If any of what you say is true and you have or ever have evidence you need to put it out there. That is the only way to hold anyone accountable. We keep talking about things in this space but that won’t effect change. Personally, I would report any indiscretions I see especially when it comes to a gov dept. Put the evidence in the public space if nothing is being done!!

      • Anonymous says:

        Only Caymanians should be allowed to geint Conchs and Lobsters in Caymanian waters

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        • Anonymous says:

          That was effectively the law. The attorney general declined to enforce it.

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        • Orrie Merren says:

          I agree.

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        • Anonymous says:

          Sure, if Caymanian’s actually obeyed the rules and respected the complete demise of marine life in local waters, then that might make sense. However, because Caymanian’s are mainly the ones at the front-end of destruction, why does it matter? Should they be only the group allowed to destroy? Would that make them sleep better at night??

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        • Anonymous says:

          Define “Caymanian”, I dare you.

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          • Anonymous says:

            28 @ 9:02 am – Anyone born in Cayman to parents who have made Cayman home more than 30 years ago, OR, anyone who has made Cayman their single or primary place of employment, residence and expenditure consistently for the past 50 years, raised at least one generation of children here and has assimilated to have at least 2 dozen Caymanian-born friends would suit the Caymanian definition for me!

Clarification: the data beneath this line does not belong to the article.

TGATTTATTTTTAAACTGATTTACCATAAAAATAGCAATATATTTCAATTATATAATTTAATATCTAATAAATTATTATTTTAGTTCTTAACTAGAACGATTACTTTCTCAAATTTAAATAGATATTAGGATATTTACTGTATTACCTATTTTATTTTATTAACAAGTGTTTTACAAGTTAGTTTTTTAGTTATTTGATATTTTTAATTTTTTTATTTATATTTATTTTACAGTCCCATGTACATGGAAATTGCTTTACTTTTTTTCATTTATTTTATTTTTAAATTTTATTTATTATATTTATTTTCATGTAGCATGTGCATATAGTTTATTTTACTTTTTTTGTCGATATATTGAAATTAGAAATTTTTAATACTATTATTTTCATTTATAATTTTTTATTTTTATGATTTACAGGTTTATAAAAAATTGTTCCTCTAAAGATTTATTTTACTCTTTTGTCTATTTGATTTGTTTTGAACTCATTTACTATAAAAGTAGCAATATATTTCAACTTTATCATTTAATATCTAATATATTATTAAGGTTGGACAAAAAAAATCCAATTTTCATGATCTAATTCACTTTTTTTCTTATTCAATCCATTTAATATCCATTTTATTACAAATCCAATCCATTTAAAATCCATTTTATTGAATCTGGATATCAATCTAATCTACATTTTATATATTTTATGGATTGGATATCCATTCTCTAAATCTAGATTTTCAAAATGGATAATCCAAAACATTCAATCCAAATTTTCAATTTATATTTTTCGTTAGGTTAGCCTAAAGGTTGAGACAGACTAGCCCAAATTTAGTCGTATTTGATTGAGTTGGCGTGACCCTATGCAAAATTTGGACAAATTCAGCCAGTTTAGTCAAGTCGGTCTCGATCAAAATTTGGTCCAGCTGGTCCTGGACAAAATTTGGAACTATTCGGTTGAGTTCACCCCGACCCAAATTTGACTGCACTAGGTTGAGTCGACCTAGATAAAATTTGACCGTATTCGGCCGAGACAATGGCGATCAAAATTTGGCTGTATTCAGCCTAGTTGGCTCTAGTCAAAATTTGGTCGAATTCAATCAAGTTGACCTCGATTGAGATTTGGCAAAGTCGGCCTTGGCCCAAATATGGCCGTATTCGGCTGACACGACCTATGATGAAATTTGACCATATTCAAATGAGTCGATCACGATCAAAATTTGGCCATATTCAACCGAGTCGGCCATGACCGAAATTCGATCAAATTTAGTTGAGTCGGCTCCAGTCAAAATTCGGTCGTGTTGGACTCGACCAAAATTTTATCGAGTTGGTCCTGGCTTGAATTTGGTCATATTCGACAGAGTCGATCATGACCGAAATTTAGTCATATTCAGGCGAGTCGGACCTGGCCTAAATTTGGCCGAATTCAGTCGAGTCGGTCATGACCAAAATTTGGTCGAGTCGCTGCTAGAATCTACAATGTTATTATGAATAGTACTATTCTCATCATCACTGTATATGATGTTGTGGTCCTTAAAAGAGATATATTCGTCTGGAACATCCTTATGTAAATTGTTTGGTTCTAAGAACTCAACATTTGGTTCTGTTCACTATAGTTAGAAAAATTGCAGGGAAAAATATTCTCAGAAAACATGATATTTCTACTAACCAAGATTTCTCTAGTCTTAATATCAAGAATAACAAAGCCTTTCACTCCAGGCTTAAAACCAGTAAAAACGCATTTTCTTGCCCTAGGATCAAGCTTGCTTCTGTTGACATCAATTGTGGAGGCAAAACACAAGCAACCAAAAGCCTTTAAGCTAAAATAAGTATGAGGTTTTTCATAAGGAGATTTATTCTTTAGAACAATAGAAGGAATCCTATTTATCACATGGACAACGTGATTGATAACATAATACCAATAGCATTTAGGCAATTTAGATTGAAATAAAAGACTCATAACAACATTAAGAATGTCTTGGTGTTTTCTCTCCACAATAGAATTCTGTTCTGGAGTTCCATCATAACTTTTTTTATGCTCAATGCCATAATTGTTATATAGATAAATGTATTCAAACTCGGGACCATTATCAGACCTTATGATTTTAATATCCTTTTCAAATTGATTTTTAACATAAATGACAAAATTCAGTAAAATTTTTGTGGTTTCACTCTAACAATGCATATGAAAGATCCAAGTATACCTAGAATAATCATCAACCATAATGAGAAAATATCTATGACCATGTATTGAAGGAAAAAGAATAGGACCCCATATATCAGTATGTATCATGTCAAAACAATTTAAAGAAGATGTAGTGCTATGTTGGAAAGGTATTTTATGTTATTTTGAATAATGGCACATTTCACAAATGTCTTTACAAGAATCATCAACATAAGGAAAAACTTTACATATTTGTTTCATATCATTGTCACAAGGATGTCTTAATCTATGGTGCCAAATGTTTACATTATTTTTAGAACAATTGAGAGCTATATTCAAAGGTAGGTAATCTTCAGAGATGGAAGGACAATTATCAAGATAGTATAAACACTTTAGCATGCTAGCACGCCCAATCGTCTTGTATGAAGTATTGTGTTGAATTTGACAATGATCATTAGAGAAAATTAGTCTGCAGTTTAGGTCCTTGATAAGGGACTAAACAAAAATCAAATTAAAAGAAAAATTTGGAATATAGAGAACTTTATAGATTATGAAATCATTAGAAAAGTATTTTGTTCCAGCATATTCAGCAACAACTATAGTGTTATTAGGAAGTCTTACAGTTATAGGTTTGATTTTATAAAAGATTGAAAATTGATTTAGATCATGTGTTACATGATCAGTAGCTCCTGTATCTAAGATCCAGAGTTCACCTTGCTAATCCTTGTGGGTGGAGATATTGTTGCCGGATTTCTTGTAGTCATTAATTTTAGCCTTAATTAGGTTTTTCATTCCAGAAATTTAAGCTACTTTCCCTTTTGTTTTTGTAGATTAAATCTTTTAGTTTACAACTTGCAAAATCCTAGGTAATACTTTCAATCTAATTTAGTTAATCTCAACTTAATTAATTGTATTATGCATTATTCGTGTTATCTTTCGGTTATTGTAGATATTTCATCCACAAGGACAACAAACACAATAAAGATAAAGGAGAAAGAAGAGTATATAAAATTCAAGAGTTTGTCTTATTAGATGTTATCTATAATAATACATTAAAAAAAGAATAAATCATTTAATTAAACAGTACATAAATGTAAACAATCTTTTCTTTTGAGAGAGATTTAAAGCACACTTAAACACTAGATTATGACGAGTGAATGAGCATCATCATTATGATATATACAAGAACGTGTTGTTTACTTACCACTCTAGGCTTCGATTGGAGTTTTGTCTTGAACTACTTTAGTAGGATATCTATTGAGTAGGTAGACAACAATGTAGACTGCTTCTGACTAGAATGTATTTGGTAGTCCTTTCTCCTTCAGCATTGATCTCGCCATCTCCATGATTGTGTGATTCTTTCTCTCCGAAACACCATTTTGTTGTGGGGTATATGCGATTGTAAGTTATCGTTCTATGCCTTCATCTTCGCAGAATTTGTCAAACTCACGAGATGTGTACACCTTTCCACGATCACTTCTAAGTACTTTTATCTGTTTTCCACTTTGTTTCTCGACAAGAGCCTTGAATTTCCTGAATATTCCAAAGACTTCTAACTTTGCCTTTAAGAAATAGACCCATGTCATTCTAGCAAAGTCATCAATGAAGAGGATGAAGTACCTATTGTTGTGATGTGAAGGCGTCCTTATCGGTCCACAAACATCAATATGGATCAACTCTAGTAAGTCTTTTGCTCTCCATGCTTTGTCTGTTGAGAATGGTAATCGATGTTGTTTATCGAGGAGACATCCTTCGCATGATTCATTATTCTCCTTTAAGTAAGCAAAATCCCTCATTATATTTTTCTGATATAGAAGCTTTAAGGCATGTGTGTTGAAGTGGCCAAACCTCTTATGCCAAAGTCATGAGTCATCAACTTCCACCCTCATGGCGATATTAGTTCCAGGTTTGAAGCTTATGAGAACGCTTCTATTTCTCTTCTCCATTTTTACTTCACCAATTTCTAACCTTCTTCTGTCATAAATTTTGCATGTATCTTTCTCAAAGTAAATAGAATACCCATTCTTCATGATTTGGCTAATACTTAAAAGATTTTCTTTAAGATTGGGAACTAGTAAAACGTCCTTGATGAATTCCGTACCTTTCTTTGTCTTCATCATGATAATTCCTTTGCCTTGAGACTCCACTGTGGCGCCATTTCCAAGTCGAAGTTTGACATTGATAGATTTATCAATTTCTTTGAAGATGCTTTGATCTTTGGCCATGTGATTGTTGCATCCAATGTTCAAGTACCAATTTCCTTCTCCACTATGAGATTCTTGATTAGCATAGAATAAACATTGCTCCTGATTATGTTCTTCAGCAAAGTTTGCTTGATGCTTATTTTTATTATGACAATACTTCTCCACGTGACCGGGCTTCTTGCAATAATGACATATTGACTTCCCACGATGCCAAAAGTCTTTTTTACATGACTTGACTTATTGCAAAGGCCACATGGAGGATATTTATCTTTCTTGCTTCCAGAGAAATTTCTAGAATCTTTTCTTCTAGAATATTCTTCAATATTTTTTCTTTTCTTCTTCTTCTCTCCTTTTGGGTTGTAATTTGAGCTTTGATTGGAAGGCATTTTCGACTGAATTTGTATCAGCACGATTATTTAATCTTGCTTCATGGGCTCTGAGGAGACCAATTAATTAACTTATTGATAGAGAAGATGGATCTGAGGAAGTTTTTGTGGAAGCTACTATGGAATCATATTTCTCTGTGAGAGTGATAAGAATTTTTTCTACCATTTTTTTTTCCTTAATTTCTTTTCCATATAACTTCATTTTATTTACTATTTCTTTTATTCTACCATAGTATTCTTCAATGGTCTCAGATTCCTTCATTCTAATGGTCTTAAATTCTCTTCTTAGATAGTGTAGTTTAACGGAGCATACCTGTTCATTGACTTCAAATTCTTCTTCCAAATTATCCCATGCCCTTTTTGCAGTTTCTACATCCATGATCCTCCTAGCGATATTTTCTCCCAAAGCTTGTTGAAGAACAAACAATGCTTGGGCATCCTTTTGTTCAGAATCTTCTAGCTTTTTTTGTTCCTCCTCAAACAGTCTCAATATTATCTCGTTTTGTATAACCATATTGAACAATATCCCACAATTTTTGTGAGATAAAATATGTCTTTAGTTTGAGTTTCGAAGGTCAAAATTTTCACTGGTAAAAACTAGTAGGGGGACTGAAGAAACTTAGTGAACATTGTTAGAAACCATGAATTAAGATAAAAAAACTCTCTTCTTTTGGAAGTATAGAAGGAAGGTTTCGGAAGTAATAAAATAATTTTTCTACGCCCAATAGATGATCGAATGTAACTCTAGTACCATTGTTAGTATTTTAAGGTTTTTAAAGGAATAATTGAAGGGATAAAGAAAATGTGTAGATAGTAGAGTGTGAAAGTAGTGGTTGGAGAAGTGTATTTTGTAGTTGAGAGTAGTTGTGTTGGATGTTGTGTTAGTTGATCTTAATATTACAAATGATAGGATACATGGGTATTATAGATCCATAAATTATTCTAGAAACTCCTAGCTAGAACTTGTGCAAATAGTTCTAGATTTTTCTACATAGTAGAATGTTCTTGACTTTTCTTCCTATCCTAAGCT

Acquiring some measure of Caymanian accent is a plus!!

            Forget all the “points” and other legal BS required – that is a failure, just an opening to simply “grow” the population.

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          • Orrie Merren says:

            A “Caymanian as of right” should be allowed to take conch and lobster (as well as fish) in the Cayman Islands jurisdictional boundaries, at the very least, with reasonable defined limits, but not other persons unless they are on a chartered fishing tour with a Caymanian owned and controlled.

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        • Say it like it is says:

          6.27pm and who primarily are the poachers of conch, lobsters and turtles and of all protected species in the Marine Parks?.

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          • Orrie Merren says: